One afternoon back in 2009, the world was stuck in global recession and I was stuck on my sofa, eight months pregnant--fat, irritated and tired. My husband suggested I take a few minutes to sit down to watch some television and put my feet up. I didn't put up a fight. I shuffled into the family room and plopped down in front of the TV feeling oh, so sorry for myself.
I flicked through the channels half-attentively looking for something to distract me. At the time my own business, Aspire, was growing despite the shaky climate, but with my second son about to make his appearance and a crazy one-year old attempting flight out of his crib in the next room with a husband who didn't know what he was in for when he met me 2 years earlier, I had more than enough on my plate. I had no idea what could be done to help more women beyond the leadership development training and coaching we provided and quite frankly I didn't really have the time to think about it.
And then a CNN special report about women in Afghanistan flickered onto the screen in front of me. Despite the temptation to switch channels (was it really time for Housewives of Orange County again?), I watched a pregnant woman making her way to a birthing centre, through mountainous terrain, on the back of a donkey. Yes, really. The reporter explained how one in seven women in Afghanistan died in childbirth and here I was sitting in my nice house in sunny California with a safe and growing family, a supportive husband by my side, and the owner of a profitable business.
I was glued to the screen and dissolved into tears as the baby was born but the mother died. Even though, in many ways, it wasn't exactly the perfect moment for me, I Googled "women in Afghanistan" and came upon a charity called Women for Women International. After reading up on everything I could find about their work to empower the women of war torn countries to take leadership positions in their communities, I emailed via the website and asked if there was a way I might be able to help. I had no experience in the non-profit world, and while Aspire was on the way to success, we did not have a budget for donating. Still, I was hopeful there might be something we could do. Sometimes, it is the small actions that lead to somewhere big.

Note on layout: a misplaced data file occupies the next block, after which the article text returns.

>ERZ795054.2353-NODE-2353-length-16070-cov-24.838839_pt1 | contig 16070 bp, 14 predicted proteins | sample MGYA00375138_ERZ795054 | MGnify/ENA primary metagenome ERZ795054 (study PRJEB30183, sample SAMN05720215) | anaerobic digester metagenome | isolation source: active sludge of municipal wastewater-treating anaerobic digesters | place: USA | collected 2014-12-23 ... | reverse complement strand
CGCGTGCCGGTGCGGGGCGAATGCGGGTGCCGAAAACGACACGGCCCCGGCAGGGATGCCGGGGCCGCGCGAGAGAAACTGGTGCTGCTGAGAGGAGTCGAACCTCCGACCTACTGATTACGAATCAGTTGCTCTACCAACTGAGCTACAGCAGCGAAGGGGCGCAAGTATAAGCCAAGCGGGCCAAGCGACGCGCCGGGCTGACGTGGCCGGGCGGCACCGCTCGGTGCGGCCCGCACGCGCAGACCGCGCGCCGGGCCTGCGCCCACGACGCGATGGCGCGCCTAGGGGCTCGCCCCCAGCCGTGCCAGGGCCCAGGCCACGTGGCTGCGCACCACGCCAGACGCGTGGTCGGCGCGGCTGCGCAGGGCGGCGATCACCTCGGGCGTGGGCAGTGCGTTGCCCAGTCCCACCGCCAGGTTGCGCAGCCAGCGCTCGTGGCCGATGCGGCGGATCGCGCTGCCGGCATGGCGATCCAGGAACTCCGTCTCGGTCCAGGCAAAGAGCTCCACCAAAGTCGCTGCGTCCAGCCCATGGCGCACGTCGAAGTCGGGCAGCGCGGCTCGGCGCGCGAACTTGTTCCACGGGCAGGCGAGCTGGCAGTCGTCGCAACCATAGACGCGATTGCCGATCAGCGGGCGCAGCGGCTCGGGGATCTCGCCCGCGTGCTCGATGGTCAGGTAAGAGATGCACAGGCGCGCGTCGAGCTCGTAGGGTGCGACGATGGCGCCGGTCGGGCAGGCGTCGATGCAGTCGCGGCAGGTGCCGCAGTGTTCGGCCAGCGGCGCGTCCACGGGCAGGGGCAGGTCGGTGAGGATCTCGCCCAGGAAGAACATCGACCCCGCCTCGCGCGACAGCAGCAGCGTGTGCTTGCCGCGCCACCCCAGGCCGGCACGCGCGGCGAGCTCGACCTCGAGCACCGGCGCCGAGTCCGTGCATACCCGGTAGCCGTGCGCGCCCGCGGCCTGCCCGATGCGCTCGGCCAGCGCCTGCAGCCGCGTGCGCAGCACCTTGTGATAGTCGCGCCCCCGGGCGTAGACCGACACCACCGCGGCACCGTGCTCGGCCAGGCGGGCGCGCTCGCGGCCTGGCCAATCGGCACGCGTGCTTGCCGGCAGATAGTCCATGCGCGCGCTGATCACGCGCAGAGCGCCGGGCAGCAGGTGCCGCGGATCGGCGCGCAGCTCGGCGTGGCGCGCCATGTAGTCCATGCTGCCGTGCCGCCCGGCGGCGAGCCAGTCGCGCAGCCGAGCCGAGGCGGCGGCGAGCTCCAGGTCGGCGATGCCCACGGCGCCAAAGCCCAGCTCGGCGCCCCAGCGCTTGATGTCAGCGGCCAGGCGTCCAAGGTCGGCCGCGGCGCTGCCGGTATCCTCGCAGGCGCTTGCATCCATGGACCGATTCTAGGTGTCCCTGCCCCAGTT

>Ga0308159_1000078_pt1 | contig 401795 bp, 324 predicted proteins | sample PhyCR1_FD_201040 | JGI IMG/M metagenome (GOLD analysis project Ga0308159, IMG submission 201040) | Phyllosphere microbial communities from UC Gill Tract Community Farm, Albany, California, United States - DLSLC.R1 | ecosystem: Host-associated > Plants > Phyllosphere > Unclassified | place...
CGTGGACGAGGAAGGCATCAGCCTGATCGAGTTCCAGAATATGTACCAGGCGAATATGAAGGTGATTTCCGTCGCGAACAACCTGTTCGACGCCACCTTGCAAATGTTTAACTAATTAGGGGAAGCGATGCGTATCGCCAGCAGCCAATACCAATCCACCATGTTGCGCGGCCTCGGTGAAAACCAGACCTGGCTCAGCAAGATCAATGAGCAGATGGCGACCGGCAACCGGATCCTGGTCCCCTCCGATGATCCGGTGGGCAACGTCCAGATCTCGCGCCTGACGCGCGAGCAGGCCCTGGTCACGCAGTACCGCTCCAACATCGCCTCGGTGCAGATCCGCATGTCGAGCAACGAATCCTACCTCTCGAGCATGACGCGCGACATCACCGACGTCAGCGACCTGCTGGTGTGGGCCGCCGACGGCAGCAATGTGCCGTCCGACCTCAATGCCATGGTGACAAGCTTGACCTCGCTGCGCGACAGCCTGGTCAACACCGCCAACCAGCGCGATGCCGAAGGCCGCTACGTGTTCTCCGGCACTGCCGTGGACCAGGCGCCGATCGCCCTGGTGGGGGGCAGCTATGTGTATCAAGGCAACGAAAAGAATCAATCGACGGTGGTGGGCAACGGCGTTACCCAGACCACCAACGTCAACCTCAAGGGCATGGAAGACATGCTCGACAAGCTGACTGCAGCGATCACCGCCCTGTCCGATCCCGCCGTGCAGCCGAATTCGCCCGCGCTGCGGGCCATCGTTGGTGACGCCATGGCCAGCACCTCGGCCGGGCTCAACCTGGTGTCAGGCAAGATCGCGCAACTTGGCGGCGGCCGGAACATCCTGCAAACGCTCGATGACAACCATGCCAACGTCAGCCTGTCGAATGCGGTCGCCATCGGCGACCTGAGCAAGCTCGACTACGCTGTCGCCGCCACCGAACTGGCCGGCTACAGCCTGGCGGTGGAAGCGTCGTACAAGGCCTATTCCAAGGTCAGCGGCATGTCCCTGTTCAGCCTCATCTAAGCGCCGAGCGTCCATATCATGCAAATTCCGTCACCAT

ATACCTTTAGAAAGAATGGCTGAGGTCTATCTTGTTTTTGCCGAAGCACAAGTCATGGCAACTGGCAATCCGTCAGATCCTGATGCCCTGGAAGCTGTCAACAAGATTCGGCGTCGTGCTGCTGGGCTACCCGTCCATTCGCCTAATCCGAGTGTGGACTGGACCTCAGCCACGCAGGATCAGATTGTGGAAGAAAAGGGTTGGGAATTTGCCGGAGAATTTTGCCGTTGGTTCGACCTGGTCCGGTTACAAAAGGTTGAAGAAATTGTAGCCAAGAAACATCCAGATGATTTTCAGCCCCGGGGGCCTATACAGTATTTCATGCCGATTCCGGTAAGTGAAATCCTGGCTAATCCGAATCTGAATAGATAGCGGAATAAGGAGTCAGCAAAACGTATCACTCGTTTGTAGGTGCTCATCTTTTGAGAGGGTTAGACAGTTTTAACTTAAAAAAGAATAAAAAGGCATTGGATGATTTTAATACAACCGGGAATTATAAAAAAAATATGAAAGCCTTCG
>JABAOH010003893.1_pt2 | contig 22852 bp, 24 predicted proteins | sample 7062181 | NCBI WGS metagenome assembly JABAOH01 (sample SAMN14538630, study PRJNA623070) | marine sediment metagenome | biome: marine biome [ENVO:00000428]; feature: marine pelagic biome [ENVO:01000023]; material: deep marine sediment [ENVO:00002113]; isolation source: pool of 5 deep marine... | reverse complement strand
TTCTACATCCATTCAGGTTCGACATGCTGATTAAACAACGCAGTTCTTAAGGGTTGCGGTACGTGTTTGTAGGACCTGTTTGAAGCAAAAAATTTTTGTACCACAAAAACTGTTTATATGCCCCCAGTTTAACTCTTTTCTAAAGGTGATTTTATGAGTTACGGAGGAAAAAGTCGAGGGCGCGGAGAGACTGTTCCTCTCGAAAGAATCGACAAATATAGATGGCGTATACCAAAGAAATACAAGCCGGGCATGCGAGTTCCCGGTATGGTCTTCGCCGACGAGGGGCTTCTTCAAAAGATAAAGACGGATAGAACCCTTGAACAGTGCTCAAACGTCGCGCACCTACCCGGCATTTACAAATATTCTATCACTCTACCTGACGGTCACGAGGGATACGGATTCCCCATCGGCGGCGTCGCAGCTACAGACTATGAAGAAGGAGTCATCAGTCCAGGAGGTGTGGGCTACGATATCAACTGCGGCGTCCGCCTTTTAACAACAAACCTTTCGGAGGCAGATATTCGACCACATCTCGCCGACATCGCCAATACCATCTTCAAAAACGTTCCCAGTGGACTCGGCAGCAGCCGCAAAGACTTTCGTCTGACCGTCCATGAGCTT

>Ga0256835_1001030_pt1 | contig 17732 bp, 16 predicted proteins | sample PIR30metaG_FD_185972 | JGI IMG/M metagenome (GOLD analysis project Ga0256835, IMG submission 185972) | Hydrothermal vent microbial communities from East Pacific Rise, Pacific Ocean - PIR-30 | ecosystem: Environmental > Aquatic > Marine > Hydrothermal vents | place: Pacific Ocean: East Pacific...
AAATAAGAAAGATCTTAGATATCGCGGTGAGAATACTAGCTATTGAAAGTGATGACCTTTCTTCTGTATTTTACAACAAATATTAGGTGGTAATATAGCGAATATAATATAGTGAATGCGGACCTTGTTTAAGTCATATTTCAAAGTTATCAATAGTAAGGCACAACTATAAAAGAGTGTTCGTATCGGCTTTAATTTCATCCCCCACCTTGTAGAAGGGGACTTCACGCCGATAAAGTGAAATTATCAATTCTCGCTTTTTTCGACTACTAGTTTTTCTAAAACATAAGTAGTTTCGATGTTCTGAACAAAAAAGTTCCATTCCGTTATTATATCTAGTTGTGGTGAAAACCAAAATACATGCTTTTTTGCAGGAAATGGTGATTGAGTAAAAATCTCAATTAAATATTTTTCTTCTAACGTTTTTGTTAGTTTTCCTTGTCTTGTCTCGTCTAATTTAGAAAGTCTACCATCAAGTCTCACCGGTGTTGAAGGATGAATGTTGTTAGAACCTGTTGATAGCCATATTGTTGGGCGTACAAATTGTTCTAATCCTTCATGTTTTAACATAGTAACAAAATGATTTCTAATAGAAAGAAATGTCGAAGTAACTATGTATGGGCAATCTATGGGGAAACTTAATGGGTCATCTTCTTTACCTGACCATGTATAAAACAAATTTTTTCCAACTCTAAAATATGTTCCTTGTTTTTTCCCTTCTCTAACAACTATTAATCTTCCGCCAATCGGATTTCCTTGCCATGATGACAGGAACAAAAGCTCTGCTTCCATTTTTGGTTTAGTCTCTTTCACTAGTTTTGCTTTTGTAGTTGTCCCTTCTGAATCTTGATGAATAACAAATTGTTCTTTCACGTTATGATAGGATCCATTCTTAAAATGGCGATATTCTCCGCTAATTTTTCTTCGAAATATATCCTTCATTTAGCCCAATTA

I doubted I would ever hear from them but the president of Women for Women International wrote back almost immediately. Her simple reply: "Let's talk."
A powerful alliance formed the following day and, from our brainstorming session on the phone, I was able to start a small volunteer mentoring programme in which some of the senior business women in the Aspire community became mentors for their management team. Quite simply, their team needed additional leadership skills and our women wanted to give back and provide these skills. Women helping women.
And growing from a very small seed of an idea sitting on my sofa, working with a single non-profit in one country, The Aspire Foundation now works with hundreds of charities, social enterprises and non-profit organizations in over 80 countries. We match women leaders in business as volunteer mentors to aspiring women in the non-profit world, providing a listening ear, management and leadership skills development, support and networks. It's all done virtually, it doesn't take much time and it doesn't cost anything.